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Adoption Story | Reigle Family

A few weeks ago, I was asked to participate in another Beauty Revived Campaign. This time instead of featuring beautiful women, they teamed up with Adoption.com to feature beautiful, inspiring families. I asked around on Facebook and Instagram and found two inspiring families. Meet the Reigles.

| Adoption Story at the bottom |

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Our Adoption Story:
“It isn’t strange that one of the happiest days of my life was also one of the hardest. So it has been for every mother who has labored to bring a child into the world. Even though I adopted my son, motherhood still came to me as it comes to everyone, through a great deal of struggle and pain.”

“The author Wendy Plump compares childbirth to an extreme sport, and trust me when I tell you that surmounting the crest of adoption might be a variation of the sport, but it is no less extreme, no less violent a challenge. It requires an equal amount of fortitude and endurance. Both test you to the limits of what your body and will are capable. Child bearers and adopters have both, as Wendy describes, “Slogged up a mountain of pain to bring forth our children.”

“Except for me the pressure built in my head instead of my lower back. Instead of bracing myself against stirrups I was bracing myself for potential heartbreak. My stomach didn’t tighten hard with each contraction, but it was tied up in knots that felt almost as rigid. It was stretching and pushing and tearing of a different nature. All without the luxury of doctors, epidurals, or nurses there to help ease me into new motherhood. We were alone in it.”

“For seventy-two hours I was on the edge of my seat, pacing, waiting, constantly checking my phone for an update. Trying to fill the time and my mind with anything else but the fact that my baby boy was being born and I wasn’t there. And afterwards, trying not to think about the fact that he was in the world but I couldn’t see him. Trying not to dwell on how I wasn’t the first to hold him, the first to whisper I love you in his soft little ear, the first to comfort, and calm him. my voice was not the first he heard, my scent was not the first he smelled, my arms not the first to cradle him, my body not the first to nourish his.”

“And not being there for his firsts felt a little like dying inside. I was aching to go to him. My husband had to talk me out of sneaking over to the hospital and spending the night in the waiting room just so I could be in the same place as him. Even if I couldn’t hold him I wanted to be right there with him. In my mind I was. For those three days I was nowhere else.”

“From a distance I was cheering him on, cheering on his birth mom who was battling to bring him into the world. I was praying for her and praying for him. Hoping, while trying not to hope. Because you could never hope for anyone what she went through in placing him for adoption.”

“Nearly sixteen hours after he was born we got to meet him. No one has ever at any time been so nervous or excited as we were walking into that hospital. Excited to finally meet the one to make us parents. Nervous we would feel too much, or worse, too little. Our first sight of him was through glass. He was beautiful. He was perfect. And I was sobbing.”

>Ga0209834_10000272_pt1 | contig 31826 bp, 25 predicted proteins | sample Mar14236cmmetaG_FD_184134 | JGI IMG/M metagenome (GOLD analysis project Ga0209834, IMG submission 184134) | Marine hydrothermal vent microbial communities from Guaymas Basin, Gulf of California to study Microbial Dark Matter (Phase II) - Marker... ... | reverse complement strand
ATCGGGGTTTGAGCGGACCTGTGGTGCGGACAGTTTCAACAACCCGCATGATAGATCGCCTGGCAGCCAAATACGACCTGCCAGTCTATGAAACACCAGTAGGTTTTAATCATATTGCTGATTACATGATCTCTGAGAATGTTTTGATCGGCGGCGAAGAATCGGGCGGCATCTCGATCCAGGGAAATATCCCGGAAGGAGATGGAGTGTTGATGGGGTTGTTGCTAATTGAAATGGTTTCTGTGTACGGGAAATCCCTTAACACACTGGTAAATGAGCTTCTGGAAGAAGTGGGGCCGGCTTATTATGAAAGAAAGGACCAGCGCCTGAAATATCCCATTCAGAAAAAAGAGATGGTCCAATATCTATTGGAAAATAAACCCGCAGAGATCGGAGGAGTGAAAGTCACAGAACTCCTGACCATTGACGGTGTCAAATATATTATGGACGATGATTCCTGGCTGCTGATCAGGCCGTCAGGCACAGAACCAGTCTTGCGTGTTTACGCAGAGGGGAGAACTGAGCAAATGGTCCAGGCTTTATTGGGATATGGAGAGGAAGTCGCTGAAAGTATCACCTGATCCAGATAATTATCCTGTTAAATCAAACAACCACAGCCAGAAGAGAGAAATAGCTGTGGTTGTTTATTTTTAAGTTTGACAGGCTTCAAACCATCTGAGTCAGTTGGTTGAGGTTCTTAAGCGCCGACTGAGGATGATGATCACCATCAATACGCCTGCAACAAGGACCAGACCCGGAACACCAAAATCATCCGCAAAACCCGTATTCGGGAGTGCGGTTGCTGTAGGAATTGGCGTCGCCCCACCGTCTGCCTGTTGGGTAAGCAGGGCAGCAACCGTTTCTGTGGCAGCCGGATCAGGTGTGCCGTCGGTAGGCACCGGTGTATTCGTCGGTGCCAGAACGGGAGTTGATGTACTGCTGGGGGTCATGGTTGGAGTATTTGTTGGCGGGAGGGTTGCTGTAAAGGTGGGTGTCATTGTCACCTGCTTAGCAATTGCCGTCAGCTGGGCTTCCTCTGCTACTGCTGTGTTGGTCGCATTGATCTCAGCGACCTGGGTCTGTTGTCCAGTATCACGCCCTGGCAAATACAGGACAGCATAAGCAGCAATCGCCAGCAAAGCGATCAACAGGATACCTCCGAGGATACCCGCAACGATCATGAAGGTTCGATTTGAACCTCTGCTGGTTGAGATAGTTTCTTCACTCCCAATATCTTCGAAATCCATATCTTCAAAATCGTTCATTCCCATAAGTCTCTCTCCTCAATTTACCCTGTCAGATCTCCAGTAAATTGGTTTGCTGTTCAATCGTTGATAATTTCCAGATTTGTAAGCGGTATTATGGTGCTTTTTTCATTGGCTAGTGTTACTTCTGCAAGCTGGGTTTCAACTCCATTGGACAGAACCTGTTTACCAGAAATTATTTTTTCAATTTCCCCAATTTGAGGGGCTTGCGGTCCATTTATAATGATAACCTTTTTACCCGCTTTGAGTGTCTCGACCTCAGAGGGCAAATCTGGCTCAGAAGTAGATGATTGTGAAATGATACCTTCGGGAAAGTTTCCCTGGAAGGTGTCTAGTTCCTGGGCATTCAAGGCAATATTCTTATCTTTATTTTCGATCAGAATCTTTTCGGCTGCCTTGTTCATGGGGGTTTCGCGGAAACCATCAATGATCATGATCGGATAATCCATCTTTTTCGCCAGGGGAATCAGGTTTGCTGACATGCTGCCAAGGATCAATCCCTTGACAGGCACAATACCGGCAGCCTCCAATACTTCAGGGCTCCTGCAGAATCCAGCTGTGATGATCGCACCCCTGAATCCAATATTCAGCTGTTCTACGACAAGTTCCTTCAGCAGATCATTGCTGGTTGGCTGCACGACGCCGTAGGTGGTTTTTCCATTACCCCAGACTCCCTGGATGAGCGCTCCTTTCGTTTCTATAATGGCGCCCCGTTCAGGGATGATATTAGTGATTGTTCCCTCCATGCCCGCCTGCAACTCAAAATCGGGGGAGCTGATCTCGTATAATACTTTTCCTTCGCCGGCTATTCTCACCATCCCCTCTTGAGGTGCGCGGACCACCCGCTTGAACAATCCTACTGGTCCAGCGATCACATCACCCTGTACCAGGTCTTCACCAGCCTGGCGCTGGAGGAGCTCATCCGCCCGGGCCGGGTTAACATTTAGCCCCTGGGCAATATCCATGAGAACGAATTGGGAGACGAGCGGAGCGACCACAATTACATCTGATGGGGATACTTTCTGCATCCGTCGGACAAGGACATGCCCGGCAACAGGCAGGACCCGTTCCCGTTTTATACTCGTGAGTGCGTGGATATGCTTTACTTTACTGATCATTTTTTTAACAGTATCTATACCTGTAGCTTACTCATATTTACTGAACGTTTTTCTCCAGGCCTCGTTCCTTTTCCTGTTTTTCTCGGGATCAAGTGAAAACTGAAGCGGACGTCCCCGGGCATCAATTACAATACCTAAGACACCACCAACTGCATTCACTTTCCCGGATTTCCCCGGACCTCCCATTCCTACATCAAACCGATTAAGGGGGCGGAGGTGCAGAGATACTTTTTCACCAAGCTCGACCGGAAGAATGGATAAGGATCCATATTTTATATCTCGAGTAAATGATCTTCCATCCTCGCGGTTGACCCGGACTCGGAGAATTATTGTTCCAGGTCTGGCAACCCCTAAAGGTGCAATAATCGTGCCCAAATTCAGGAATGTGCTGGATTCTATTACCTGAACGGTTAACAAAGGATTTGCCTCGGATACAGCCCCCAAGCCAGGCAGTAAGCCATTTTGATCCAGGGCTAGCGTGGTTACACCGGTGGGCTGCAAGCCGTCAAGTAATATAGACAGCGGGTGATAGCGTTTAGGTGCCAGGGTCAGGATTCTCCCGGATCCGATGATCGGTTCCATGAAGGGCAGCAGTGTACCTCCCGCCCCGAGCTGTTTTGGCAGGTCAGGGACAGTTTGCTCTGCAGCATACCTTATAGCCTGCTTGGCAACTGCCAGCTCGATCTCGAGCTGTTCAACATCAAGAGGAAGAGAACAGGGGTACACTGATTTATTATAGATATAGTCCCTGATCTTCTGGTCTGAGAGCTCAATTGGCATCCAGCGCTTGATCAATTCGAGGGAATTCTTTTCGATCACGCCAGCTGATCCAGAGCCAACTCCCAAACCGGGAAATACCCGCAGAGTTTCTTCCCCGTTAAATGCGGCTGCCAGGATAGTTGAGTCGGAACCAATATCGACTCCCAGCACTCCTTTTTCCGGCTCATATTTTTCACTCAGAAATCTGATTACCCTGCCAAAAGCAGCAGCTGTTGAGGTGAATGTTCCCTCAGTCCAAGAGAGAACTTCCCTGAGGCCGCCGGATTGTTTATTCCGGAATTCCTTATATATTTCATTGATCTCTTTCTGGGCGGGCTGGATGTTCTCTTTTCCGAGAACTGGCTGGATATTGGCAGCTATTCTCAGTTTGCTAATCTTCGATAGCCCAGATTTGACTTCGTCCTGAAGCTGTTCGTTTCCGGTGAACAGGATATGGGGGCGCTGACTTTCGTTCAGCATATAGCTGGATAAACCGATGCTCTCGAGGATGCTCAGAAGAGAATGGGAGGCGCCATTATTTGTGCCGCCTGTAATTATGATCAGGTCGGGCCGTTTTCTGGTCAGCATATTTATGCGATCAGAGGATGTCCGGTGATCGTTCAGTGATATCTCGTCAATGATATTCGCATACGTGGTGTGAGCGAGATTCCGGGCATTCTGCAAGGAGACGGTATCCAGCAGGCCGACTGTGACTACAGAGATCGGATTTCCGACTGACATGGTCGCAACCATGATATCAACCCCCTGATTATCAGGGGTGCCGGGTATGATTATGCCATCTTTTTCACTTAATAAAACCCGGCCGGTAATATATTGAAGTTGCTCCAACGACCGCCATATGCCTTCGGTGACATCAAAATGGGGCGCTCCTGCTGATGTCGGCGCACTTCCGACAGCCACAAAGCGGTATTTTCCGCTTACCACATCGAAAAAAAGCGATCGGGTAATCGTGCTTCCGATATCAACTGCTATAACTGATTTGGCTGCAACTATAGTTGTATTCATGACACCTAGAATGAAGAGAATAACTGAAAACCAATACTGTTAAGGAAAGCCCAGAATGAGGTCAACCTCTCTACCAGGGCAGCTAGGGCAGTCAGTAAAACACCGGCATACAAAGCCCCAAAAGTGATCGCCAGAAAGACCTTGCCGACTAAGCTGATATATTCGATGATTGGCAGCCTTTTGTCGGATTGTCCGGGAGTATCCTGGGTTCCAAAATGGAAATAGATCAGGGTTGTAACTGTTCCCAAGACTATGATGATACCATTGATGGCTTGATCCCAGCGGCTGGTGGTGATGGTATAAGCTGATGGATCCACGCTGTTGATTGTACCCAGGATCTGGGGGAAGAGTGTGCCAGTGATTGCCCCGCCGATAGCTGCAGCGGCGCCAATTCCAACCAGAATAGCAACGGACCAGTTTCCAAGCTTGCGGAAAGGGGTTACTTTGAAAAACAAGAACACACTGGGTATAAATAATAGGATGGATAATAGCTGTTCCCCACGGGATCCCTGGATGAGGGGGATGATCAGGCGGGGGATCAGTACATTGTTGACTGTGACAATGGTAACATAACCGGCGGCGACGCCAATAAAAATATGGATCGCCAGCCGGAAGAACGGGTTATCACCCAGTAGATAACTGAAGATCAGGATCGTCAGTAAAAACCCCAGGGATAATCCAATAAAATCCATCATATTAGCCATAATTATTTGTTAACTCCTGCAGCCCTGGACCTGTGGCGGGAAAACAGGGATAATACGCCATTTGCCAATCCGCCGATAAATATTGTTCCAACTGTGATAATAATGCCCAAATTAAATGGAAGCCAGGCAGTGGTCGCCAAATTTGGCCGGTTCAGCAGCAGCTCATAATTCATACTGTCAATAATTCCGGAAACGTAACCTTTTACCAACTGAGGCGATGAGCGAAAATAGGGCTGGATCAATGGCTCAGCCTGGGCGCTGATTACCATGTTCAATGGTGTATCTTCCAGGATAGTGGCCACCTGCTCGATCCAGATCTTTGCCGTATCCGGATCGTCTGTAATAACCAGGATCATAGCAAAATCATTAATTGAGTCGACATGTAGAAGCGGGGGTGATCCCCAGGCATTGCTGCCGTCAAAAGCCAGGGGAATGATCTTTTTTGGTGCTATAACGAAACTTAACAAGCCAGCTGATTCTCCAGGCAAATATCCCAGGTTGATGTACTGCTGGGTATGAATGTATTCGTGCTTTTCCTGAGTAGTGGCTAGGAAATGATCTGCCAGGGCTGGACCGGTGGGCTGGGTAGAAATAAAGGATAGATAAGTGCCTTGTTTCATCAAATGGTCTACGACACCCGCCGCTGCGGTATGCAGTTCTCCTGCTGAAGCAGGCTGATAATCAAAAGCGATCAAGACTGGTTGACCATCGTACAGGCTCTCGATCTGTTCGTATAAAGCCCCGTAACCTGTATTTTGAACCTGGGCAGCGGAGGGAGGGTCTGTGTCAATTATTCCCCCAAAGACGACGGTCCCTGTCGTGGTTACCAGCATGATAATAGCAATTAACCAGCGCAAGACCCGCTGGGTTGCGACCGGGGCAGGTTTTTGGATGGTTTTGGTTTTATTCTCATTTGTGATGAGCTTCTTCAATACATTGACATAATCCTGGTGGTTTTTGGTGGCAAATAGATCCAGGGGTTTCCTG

“His sweet birth mother put her arm around me and asked if I was okay. That felt backwards. But it was eight years of pent up disappointments and emotions, and a dam had burst after being so long under strain when suddenly, all at once, there he was right in front of me. We had almost thirty uninterrupted minutes with him. It was glorious. And it was not enough. But I got to hold him, and kiss him, and whisper in his ears how dearly he was loved, just like I always imagined. I was amazed by how much he immediately felt so much like mine. Because I’d never been a baby person I had been nervous about that. But it was a lot like when I met my husband, it was unexpectedly comfortable and easy to imagine our lives together.”

“And then all of a sudden it was time to say goodbye. And we had to just leave him there knowing if his mom changed her mind this would be the only time we’d ever see him.”

“When we came back for placement the next day we spent six hours in that hospital trying not to think about how, after all this, we might walk out of there with nothing. My heart contracted relentlessly with anxiety and fear for those six hours. Our caseworker beside me kept initiating small talk about the minutiae of her daily life. I wanted to tell her to stop talking. Couldn’t she see that like a laboring mother I had to “retreat inward to concentrate, that energy was sacred and squandering it reckless?” Didn’t she know the hugeness of the thing that was happening?”

“That a mother was being born right in front of her? Only occasionally did I relax into the peace and comfort of knowing all would unravel as it was meant to. Over and over again I passed between these two extremes, laboring through the birth of our little family. No, it isn’t at all strange that one of the happiest days of my life was also one of the hardest. Through struggle and pain, that’s how our baby boy came to us. But afterwards, when he was placed in our arms and we were finally alone with him, just the three of us, a flood of joy rushed in so immense it eclipsed all previous suffering. And so it has also been for every mother who has labored to bring a child into the world.”

April 29, 2015

Kylee Maughan

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